You might think that you’re safe from asbestos contamination if your home is built later than 1990, but in reality, there are household items that could be sneaking asbestos fibres inside your home.
Here’s a short list of some household items that used to contain asbestos in the past.
Household Items that used to Contain Asbestos
#1. Asbestos in Hairdryers
One unexpected means of asbestos exposure was through hairdryer. Hand-held hair dryers were once blowing asbestos fibres to users. Up until the early 1980s, household hairdryers including the hood-style found in salons were contaminated with dangerous asbestos.
Asbestos is mostly found in the internal heating element and a string of pure chrysotile asbestos is used. At one point, there had been 5 million asbestos contaminated hair dryers in circulation. Good to know, a 1979 study by US Consumer Product Safety Commission, that discovered asbestos contamination, pushed manufacturers to discontinue the production and recall such hair drying units. However, only 3 out of 18 units were recovered. And according to Asbestos.com, there are remnants of asbestos-insulated hair dryers that were still in use up to the year 2006.
#2. Children’s Toys and Crayons
Kids can’t also escape the exposure from dangerous asbestos. Seattle Post-Intelligencer’s 2000 report that the three major manufacturers of crayons actually use asbestos as binding agent. Crayons made by Crayola, Prang and Rose Art were asbestos contaminated, with concentrations ranging from 0.03% to 2.86%. While concentration is low, manufacturers were compelled to discontinue the use of this hazardous material.
Moreover, in 2007 the US-based Asbestos Disease Awareness Organization found that toys like FLARP!, Clay Bucket and Plant TOY’s Crime Scene Investigation Fingerprint Examination Kit were contaminated with asbestos. The latter having a concentration as high as 7.2% of asbestos. These findings were very alarming for parents because long exposure at a young age may lead to asbestos disease like Mesothelioma before a child reach 20 years old.
While it may seem that books are safe and harmless, some books actually pose the threat of asbestos contamination, particularly those that are bounded with materials that contain asbestos. One good example is Ray Bradbury’s limited edition “Fahrenheit 451” and Stephen King’s “Firestarter” which are both bounded in silvery asbestos material.
#4. Garments and Overalls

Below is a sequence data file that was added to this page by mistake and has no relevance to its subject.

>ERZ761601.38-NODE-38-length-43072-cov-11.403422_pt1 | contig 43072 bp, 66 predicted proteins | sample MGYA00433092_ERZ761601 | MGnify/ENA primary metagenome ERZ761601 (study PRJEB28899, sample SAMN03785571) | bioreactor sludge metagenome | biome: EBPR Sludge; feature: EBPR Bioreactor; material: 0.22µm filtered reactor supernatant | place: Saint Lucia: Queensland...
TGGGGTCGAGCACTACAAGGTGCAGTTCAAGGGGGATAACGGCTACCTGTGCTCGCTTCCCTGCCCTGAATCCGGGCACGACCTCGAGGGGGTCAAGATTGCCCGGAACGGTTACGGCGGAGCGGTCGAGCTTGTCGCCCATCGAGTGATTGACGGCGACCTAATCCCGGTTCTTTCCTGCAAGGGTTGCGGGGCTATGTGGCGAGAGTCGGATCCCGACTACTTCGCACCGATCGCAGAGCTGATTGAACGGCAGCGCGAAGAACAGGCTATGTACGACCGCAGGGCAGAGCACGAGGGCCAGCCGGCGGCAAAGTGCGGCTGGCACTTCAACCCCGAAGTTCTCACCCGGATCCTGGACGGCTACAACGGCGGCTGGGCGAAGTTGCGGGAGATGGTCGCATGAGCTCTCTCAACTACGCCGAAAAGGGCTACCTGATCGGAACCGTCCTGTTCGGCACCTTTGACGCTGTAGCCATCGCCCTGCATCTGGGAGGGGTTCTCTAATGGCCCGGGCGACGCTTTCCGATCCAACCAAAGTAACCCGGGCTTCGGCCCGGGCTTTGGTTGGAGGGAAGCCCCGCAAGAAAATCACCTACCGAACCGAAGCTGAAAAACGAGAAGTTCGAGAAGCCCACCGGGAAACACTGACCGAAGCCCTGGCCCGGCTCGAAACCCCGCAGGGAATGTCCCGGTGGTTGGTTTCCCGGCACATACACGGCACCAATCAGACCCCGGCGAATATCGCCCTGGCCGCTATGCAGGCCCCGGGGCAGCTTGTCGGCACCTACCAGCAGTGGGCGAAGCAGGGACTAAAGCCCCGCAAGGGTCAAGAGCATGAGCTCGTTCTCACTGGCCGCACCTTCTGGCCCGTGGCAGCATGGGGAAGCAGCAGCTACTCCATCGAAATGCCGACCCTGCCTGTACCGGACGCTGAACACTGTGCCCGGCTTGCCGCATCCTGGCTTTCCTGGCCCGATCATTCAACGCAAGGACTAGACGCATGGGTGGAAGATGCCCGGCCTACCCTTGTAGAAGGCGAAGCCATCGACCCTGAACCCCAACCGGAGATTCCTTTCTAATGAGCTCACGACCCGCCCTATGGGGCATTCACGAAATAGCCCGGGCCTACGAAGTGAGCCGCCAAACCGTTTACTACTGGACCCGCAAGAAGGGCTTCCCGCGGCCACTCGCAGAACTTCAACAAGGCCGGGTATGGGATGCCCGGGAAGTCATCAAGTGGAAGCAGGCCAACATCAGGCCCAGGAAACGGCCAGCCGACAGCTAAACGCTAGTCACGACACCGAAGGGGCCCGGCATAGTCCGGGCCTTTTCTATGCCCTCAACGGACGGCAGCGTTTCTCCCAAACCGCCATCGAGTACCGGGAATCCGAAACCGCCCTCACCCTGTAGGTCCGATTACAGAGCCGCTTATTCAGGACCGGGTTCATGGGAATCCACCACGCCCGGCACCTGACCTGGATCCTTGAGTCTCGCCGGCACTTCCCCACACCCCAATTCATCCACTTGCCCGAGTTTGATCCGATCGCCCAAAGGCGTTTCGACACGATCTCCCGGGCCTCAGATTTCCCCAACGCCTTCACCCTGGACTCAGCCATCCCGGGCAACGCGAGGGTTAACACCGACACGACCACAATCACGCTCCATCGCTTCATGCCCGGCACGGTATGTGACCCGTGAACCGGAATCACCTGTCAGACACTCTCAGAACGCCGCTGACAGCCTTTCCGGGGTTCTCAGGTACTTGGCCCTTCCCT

Before the proliferation of campaigns against the use of dangerous asbestos material, asbestos fibres were once used to make clothes, fireproof blankets and protective jackets of firemen. Because it consists of thin fibres that can be woven, and because of its properties that could withstand heat, chemical and electrical current, the material became the best candidate for the overalls of people working in mining, construction, plumbing and manufacturing industry.
Asbestos garment does not only risk the lives of its wearers, but also the people who wash and scrub it in the laundry. In one documented case the father, mother, and daughter died of mesothelioma because of the asbestos overalls of the father who’s as foreman in a construction site.
#5. Asbestos Flooring
One popular type of flooring used in buildings built up until the 1980s is vinyl sheet. While the vinyl sheet flooring is itself free of asbestos, the back is at times cushioned with felt-like backing that contains 80-100% friable asbestos! When it gets cracks, creases and further damage, friable asbestos may become airborne, thus endanger the health of the people inside the building. Even vinyl tiles that are glued directly to the floor without backing may contain 8% to 30% of asbestos, not to mention that the glue used to bond the tiles on the floor may also be asbestos contaminated.
#6. Bowling Balls
While not an item found in most homes, bowling alleys are ubiquitous enough to put a majority of us at risk of asbestos exposure. According to Asbestos.com, bowling balls were historically made of fibreglass and asbestos. Thus, workers who drill holes into this item would inhale asbestos fibres. And there’s no guarantee that bowling balls are free of asbestos when it reached the racks in bowling alleys.
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